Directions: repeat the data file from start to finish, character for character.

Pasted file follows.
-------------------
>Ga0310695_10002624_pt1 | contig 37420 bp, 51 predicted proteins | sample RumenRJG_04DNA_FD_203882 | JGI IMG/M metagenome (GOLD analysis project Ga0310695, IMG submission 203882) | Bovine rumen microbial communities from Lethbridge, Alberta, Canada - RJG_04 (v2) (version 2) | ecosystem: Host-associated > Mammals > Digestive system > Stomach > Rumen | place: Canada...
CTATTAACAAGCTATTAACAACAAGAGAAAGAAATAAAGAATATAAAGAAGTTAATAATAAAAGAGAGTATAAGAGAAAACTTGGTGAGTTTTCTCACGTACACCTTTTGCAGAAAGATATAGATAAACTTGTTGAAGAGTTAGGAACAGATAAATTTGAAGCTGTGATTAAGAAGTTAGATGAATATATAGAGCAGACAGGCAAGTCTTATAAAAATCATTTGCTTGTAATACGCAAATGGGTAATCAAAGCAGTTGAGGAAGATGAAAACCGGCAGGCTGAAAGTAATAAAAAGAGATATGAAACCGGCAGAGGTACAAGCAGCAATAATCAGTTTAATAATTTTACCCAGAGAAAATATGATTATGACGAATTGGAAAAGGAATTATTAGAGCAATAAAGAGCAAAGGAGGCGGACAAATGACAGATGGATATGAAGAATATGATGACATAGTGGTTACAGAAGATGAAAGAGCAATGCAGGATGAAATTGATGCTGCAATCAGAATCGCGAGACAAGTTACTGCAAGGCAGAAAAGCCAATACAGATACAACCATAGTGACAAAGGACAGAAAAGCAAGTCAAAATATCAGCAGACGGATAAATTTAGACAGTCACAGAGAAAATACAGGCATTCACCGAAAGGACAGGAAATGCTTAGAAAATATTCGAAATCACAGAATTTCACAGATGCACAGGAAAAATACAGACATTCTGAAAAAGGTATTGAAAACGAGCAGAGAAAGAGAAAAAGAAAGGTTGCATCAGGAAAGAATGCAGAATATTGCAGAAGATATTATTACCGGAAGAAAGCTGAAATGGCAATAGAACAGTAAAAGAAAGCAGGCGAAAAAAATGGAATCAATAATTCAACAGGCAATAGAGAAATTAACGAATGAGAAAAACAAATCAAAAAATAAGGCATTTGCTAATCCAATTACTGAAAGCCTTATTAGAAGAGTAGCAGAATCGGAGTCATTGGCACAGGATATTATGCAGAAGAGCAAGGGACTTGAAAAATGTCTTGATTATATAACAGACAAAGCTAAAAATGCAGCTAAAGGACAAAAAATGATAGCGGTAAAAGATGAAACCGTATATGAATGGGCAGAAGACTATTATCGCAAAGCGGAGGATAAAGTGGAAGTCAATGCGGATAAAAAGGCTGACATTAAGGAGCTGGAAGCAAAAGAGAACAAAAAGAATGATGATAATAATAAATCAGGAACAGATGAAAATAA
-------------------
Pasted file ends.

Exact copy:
>Ga0310695_10002624_pt1 | contig 37420 bp, 51 predicted proteins | sample RumenRJG_04DNA_FD_203882 | JGI IMG/M metagenome (GOLD analysis project Ga0310695, IMG submission 203882) | Bovine rumen microbial communities from Lethbridge, Alberta, Canada - RJG_04 (v2) (version 2) | ecosystem: Host-associated > Mammals > Digestive system > Stomach > Rumen | place: Canada...
CTATTAACAAGCTATTAACAACAAGAGAAAGAAATAAAGAATATAAAGAAGTTAATAATAAAAGAGAGTATAAGAGAAAACTTGGTGAGTTTTCTCACGTACACCTTTTGCAGAAAGATATAGATAAACTTGTTGAAGAGTTAGGAACAGATAAATTTGAAGCTGTGATTAAGAAGTTAGATGAATATATAGAGCAGACAGGCAAGTCTTATAAAAATCATTTGCTTGTAATACGCAAATGGGTAATCAAAGCAGTTGAGGAAGATGAAAACCGGCAGGCTGAAAGTAATAAAAAGAGATATGAAACCGGCAGAGGTACAAGCAGCAATAATCAGTTTAATAATTTTACCCAGAGAAAATATGATTATGACGAATTGGAAAAGGAATTATTAGAGCAATAAAGAGCAAAGGAGGCGGACAAATGACAGATGGATATGAAGAATATGATGACATAGTGGTTACAGAAGATGAAAGAGCAATGCAGGATGAAATTGATGCTGCAATCAGAATCGCGAGACAAGTTACTGCAAGGCAGAAAAGCCAATACAGATACAACCATAGTGACAAAGGACAGAAAAGCAAGTCAAAATATCAGCAGACGGATAAATTTAGACAGTCACAGAGAAAATACAGGCATTCACCGAAAGGACAGGAAATGCTTAGAAAATATTCGAAATCACAGAATTTCACAGATGCACAGGAAAAATACAGACATTCTGAAAAAGGTATTGAAAACGAGCAGAGAAAGAGAAAAAGAAAGGTTGCATCAGGAAAGAATGCAGAATATTGCAGAAGATATTATTACCGGAAGAAAGCTGAAATGGCAATAGAACAGTAAAAGAAAGCAGGCGAAAAAAATGGAATCAATAATTCAACAGGCAATAGAGAAATTAACGAATGAGAAAAACAAATCAAAAAATAAGGCATTTGCTAATCCAATTACTGAAAGCCTTATTAGAAGAGTAGCAGAATCGGAGTCATTGGCACAGGATATTATGCAGAAGAGCAAGGGACTTGAAAAATGTCTTGATTATATAACAGACAAAGCTAAAAATGCAGCTAAAGGACAAAAAATGATAGCGGTAAAAGATGAAACCGTATATGAATGGGCAGAAGACTATTATCGCAAAGCGGAGGATAAAGTGGAAGTCAATGCGGATAAAAAGGCTGACATTAAGGAGCTGGAAGCAAAAGAGAACAAAAAGAATGATGATAATAATAAATCAGGAACAGATGAAAATAA